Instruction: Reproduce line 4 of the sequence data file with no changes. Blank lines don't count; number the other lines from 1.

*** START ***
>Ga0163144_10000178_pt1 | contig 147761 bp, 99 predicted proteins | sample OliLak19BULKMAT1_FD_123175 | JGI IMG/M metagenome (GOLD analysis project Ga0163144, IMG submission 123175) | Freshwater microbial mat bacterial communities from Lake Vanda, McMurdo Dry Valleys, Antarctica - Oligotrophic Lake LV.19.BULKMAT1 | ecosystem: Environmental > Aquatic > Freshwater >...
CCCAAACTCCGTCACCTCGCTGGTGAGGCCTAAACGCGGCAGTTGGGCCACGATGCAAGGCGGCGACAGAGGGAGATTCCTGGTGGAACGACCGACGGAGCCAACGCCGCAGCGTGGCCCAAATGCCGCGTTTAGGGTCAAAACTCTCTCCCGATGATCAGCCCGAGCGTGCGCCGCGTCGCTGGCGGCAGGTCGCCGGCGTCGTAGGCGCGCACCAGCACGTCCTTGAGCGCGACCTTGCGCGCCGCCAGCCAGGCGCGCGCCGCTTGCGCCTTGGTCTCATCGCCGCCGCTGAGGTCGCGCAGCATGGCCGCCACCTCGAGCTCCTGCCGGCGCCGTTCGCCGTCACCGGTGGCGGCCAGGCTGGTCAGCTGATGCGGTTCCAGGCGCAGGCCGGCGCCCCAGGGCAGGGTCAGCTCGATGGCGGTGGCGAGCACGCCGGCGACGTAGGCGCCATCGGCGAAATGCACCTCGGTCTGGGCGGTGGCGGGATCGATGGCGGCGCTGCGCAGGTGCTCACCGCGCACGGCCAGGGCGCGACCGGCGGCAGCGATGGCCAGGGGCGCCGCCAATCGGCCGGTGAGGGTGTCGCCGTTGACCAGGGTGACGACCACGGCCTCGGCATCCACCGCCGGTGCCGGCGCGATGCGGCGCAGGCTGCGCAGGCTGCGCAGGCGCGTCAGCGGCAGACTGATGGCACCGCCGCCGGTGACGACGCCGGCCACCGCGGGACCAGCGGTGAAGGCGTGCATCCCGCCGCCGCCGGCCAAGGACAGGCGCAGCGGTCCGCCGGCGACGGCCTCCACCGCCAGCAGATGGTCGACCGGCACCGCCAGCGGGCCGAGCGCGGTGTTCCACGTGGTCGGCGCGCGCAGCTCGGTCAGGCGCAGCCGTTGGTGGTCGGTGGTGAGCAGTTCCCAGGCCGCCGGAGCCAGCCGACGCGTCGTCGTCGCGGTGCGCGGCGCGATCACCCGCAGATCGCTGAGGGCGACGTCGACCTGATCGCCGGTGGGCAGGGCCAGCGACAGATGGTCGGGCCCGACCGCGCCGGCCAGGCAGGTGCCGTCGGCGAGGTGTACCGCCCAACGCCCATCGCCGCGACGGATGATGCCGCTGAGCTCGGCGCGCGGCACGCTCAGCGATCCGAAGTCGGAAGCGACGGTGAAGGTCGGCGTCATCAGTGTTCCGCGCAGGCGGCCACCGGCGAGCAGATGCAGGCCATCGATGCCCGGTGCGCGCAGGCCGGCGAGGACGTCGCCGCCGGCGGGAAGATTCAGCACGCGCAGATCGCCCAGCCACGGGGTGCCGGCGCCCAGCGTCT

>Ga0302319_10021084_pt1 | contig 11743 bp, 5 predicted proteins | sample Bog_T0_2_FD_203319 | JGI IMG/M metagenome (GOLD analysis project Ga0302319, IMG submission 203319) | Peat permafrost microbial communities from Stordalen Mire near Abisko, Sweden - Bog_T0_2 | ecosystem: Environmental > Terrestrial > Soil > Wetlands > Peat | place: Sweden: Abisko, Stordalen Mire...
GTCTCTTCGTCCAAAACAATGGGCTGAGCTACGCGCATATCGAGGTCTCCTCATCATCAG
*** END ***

GTCTCTTCGTCCAAAACAATGGGCTGAGCTACGCGCATATCGAGGTCTCCTCATCATCAG